The new tax law and investing

The new tax legislation will result in some modest increase to GDP growth in 2018—but there will be other financial factors that influence the market’s growth as well. Vanguard’s Global Chief Economist Joe Davis explains.

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Rebecca Katz: Do we feel that the trickle-down underpinnings of the new tax bill is valid? What do we think the impacts of the new tax bill will be? So, we’re kind of, I know we try to be apolitical, but there is some—

Joe Davis: So I’ll just give the economic reading and the simulations we’ve done. This is a politically charged issue, but that said, I’m going to answer the question.

Rebecca Katz: We represent millions of people of all different political views.

Joe Davis: Yes, again, first of all, the “final” tax bill legislation, it’s not finalized because the House and the Senate plan have to be rectified. But let’s say there’s a general reconciliation of those two. Our simulations, and just as importantly, those that I’ve seen from bipartisan commissions whose full-time job it is to score and estimate the economic impacts on GDP growth, on employment, inflation for various legislative changes, this is actually mandated by Congress to my understanding.

So I think there will be, if the current law was passed, a marginal but positive modest impact to GDP growth, roughly 30 or 40 basis points. So what that would mean, if growth has been averaging 2% in GDP as a frame of reference, maybe 2.5%. Ironically, if we get 3% growth, there’s a similar question, so modest. That’s just an economic thing. I think there are some things that are important for the United States to see on a relative comparison and that would be a simplified and more competitive corporate tax, so I think that’s one of the primary benefits.

Ironically, if we see stronger growth in 2018, this is not a political statement. If we see stronger growth in 2018, my argument would be it does not necessarily have to come at all from the tax reform package because we are now at a level of unemployment in the United States, believe it or not, that is only roughly 4%. And it’s only at this time, so economists generally make the argument, when the economy’s at full employment, it tends to slow down because there’s no more workers to find. That’s actually not true. What you find is that when you approach full employment, you tend to have the incentive for businesses to invest more in their business, either hiring but also new planned equipment, computers and so forth.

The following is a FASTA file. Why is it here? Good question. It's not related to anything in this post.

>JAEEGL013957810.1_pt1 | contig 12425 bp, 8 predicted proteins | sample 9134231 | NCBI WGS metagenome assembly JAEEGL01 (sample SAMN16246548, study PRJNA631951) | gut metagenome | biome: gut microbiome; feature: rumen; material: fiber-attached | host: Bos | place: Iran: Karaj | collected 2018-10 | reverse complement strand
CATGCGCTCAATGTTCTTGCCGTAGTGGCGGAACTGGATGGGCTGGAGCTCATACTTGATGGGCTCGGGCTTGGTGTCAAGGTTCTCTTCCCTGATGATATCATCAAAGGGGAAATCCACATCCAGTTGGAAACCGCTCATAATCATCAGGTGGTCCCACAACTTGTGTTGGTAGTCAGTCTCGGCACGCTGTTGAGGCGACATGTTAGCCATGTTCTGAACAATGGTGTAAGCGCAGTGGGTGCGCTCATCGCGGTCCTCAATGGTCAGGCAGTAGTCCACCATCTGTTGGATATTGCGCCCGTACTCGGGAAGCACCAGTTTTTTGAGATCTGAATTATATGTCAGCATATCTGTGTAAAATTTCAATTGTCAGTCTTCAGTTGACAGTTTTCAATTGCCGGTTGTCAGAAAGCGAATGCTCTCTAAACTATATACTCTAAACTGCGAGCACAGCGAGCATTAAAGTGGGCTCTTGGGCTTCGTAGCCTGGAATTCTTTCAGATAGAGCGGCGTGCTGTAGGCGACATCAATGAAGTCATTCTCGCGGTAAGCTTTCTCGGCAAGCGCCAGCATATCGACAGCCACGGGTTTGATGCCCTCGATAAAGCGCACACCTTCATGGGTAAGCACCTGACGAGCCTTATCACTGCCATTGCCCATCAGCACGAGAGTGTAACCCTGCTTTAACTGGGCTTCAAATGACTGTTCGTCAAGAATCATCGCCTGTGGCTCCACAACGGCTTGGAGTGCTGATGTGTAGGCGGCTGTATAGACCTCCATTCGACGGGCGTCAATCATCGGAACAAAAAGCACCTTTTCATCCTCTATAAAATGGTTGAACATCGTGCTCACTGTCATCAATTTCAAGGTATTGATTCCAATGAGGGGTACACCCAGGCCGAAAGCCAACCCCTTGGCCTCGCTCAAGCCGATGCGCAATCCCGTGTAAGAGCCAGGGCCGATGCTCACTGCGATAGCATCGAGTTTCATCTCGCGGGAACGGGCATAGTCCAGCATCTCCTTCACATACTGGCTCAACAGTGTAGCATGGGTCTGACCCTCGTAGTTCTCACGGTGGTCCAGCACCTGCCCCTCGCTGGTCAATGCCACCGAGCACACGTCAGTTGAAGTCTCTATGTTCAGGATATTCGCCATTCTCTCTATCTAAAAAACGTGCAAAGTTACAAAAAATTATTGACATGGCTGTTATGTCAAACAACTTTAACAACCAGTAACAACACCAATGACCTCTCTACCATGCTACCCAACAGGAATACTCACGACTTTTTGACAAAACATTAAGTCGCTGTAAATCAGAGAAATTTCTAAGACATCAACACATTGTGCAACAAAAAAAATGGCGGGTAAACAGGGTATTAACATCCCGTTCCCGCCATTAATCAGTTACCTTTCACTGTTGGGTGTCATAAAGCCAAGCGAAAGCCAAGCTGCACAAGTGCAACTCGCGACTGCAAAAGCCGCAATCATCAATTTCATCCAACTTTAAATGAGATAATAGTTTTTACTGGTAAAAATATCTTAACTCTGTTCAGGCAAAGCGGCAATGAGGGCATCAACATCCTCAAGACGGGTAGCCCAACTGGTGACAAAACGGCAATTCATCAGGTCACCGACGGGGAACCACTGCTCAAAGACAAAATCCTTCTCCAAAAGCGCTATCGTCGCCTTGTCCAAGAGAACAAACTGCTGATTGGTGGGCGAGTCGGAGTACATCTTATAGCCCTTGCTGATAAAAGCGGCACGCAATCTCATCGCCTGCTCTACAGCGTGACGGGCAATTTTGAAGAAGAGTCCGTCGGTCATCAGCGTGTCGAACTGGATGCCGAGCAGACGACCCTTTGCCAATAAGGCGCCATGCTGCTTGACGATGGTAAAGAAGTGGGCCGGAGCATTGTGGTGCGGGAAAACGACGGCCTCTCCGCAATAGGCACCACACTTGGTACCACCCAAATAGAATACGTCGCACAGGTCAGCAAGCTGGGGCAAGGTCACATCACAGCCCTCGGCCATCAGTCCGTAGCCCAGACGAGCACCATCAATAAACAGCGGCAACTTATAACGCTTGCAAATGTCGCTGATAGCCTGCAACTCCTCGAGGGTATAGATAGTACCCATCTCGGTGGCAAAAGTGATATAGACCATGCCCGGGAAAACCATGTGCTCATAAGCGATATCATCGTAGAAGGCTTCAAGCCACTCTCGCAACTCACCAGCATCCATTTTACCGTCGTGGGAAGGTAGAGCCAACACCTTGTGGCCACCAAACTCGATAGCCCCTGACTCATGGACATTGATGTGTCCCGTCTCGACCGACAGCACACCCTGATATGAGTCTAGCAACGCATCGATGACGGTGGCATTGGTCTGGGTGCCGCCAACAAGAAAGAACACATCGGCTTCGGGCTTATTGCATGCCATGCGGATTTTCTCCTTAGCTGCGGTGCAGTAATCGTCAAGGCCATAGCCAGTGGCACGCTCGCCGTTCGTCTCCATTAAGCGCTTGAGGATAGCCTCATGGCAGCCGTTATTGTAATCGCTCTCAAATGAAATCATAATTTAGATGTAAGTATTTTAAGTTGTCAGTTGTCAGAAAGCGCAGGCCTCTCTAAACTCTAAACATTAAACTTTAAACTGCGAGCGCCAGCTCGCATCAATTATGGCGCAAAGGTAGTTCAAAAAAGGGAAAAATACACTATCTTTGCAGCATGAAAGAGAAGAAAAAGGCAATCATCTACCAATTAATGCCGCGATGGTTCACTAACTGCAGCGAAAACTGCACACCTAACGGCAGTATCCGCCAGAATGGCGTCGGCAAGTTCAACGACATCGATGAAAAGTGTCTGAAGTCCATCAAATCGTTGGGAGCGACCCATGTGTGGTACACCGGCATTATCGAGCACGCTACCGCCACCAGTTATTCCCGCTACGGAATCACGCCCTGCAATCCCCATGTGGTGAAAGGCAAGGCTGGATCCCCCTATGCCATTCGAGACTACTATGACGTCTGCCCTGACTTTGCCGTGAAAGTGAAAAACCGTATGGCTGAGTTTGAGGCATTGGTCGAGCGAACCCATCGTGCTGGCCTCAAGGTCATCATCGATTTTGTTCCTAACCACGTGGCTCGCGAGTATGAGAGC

So I bring up investment spending because that has been the relative deficiency in this recovery for the United States for the past several years. Consumers have been spending almost at the same rate as they were before the global financial crisis, believe it or not. The engine that’s been a little bit weaker has been business investment. So, ironically, if we get a stronger than expected economic environment for the U.S. in 2018, it could in part because of business investment, regardless of the details of the tax plan come out.

Rebecca Katz: Elizabeth in Riverside County did say, “If there’s a corporate tax cut, which we’re talking about, how do we know that would be job growth? Wouldn’t the corporations just continue to build up cash?” Which, there are many corporations sitting on a lot of cash.

Joe Davis: There is a great deal of cash. Some of it’s overseas. However, most of that is concentrated in a handful of companies, in a handful of industries. You know, there has been, higher than in the past, say before the global financial crisis, the earnings that are being generated by companies, a greater percentage has been used through dividend buybacks or through share repurchases, what some will call financial engineering. Sometimes there’s a good reason for companies to do that and a little bit less on the CapEx [capital expenditure] side. That’s why I bring up CapEx, because that leads directly through to GDP perspective.

I think we’re at the stage of the business cycle where we may see this thread start to improve, in part because we’re going to see some rising wage costs, which is good for the economy, but I think it changes the calculus that some companies at the margin may be doing over the next year or two.

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